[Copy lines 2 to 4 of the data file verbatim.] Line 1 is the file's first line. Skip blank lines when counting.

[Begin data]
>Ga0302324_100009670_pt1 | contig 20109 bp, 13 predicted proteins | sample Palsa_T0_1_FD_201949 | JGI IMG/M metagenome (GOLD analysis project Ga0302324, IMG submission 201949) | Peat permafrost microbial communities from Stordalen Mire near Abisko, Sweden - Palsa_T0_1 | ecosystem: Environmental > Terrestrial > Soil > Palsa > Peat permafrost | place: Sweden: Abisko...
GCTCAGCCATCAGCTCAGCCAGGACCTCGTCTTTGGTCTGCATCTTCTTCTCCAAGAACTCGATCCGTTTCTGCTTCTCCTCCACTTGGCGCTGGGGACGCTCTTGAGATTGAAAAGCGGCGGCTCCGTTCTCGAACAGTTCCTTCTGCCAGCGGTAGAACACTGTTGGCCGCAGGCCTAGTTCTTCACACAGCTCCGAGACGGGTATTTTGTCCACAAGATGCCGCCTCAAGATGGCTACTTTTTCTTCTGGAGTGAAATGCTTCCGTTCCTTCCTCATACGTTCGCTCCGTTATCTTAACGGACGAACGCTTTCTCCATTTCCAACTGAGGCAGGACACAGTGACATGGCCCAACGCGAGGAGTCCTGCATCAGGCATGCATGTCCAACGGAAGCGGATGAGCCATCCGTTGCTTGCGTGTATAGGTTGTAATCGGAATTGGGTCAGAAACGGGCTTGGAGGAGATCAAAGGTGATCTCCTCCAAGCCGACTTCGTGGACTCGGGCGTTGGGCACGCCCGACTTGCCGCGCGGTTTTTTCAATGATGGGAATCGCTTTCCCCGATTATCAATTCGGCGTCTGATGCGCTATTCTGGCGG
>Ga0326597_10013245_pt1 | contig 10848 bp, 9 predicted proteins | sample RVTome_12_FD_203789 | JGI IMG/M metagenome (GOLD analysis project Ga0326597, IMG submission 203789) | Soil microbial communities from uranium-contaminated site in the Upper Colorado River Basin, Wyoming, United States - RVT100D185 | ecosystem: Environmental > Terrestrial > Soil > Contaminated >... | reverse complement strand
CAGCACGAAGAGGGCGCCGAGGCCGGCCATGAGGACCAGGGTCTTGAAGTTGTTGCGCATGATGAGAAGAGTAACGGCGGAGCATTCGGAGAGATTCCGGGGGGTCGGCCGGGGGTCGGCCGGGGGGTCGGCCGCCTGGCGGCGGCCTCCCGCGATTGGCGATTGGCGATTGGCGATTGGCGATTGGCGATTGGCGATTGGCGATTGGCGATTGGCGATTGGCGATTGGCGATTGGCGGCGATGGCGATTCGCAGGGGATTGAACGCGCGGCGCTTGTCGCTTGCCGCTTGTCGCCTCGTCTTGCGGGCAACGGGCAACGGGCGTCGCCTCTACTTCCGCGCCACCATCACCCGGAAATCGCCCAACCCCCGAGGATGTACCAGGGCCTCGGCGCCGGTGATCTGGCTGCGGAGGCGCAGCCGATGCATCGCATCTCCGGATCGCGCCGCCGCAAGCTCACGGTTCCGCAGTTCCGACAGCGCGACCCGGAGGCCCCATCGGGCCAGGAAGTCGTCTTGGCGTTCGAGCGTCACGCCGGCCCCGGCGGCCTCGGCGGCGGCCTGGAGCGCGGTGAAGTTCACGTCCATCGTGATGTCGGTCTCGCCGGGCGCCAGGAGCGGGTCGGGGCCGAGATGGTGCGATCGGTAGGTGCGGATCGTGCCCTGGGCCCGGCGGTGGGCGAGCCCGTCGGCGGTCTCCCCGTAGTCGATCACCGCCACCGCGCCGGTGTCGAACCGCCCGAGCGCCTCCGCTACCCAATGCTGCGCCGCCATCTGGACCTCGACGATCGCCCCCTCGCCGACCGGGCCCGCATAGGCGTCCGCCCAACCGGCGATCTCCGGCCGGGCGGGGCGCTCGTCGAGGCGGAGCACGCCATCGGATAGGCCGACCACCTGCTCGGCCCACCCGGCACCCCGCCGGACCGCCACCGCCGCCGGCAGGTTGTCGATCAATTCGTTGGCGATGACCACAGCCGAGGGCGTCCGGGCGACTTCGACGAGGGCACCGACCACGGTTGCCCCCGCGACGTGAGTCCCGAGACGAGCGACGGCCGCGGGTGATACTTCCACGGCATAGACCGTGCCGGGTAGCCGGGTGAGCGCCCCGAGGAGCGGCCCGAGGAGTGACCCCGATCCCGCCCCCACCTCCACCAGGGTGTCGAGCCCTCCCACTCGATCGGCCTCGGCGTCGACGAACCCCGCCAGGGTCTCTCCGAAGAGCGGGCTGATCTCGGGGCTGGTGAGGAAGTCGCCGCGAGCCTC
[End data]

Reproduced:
GCTCAGCCATCAGCTCAGCCAGGACCTCGTCTTTGGTCTGCATCTTCTTCTCCAAGAACTCGATCCGTTTCTGCTTCTCCTCCACTTGGCGCTGGGGACGCTCTTGAGATTGAAAAGCGGCGGCTCCGTTCTCGAACAGTTCCTTCTGCCAGCGGTAGAACACTGTTGGCCGCAGGCCTAGTTCTTCACACAGCTCCGAGACGGGTATTTTGTCCACAAGATGCCGCCTCAAGATGGCTACTTTTTCTTCTGGAGTGAAATGCTTCCGTTCCTTCCTCATACGTTCGCTCCGTTATCTTAACGGACGAACGCTTTCTCCATTTCCAACTGAGGCAGGACACAGTGACATGGCCCAACGCGAGGAGTCCTGCATCAGGCATGCATGTCCAACGGAAGCGGATGAGCCATCCGTTGCTTGCGTGTATAGGTTGTAATCGGAATTGGGTCAGAAACGGGCTTGGAGGAGATCAAAGGTGATCTCCTCCAAGCCGACTTCGTGGACTCGGGCGTTGGGCACGCCCGACTTGCCGCGCGGTTTTTTCAATGATGGGAATCGCTTTCCCCGATTATCAATTCGGCGTCTGATGCGCTATTCTGGCGG
>Ga0326597_10013245_pt1 | contig 10848 bp, 9 predicted proteins | sample RVTome_12_FD_203789 | JGI IMG/M metagenome (GOLD analysis project Ga0326597, IMG submission 203789) | Soil microbial communities from uranium-contaminated site in the Upper Colorado River Basin, Wyoming, United States - RVT100D185 | ecosystem: Environmental > Terrestrial > Soil > Contaminated >... | reverse complement strand
CAGCACGAAGAGGGCGCCGAGGCCGGCCATGAGGACCAGGGTCTTGAAGTTGTTGCGCATGATGAGAAGAGTAACGGCGGAGCATTCGGAGAGATTCCGGGGGGTCGGCCGGGGGTCGGCCGGGGGGTCGGCCGCCTGGCGGCGGCCTCCCGCGATTGGCGATTGGCGATTGGCGATTGGCGATTGGCGATTGGCGATTGGCGATTGGCGATTGGCGATTGGCGATTGGCGATTGGCGGCGATGGCGATTCGCAGGGGATTGAACGCGCGGCGCTTGTCGCTTGCCGCTTGTCGCCTCGTCTTGCGGGCAACGGGCAACGGGCGTCGCCTCTACTTCCGCGCCACCATCACCCGGAAATCGCCCAACCCCCGAGGATGTACCAGGGCCTCGGCGCCGGTGATCTGGCTGCGGAGGCGCAGCCGATGCATCGCATCTCCGGATCGCGCCGCCGCAAGCTCACGGTTCCGCAGTTCCGACAGCGCGACCCGGAGGCCCCATCGGGCCAGGAAGTCGTCTTGGCGTTCGAGCGTCACGCCGGCCCCGGCGGCCTCGGCGGCGGCCTGGAGCGCGGTGAAGTTCACGTCCATCGTGATGTCGGTCTCGCCGGGCGCCAGGAGCGGGTCGGGGCCGAGATGGTGCGATCGGTAGGTGCGGATCGTGCCCTGGGCCCGGCGGTGGGCGAGCCCGTCGGCGGTCTCCCCGTAGTCGATCACCGCCACCGCGCCGGTGTCGAACCGCCCGAGCGCCTCCGCTACCCAATGCTGCGCCGCCATCTGGACCTCGACGATCGCCCCCTCGCCGACCGGGCCCGCATAGGCGTCCGCCCAACCGGCGATCTCCGGCCGGGCGGGGCGCTCGTCGAGGCGGAGCACGCCATCGGATAGGCCGACCACCTGCTCGGCCCACCCGGCACCCCGCCGGACCGCCACCGCCGCCGGCAGGTTGTCGATCAATTCGTTGGCGATGACCACAGCCGAGGGCGTCCGGGCGACTTCGACGAGGGCACCGACCACGGTTGCCCCCGCGACGTGAGTCCCGAGACGAGCGACGGCCGCGGGTGATACTTCCACGGCATAGACCGTGCCGGGTAGCCGGGTGAGCGCCCCGAGGAGCGGCCCGAGGAGTGACCCCGATCCCGCCCCCACCTCCACCAGGGTGTCGAGCCCTCCCACTCGATCGGCCTCGGCGTCGACGAACCCCGCCAGGGTCTCTCCGAAGAGCGGGCTGATCTCGGGGCTGGTGAGGAAGTCGCCGCGAGCCTC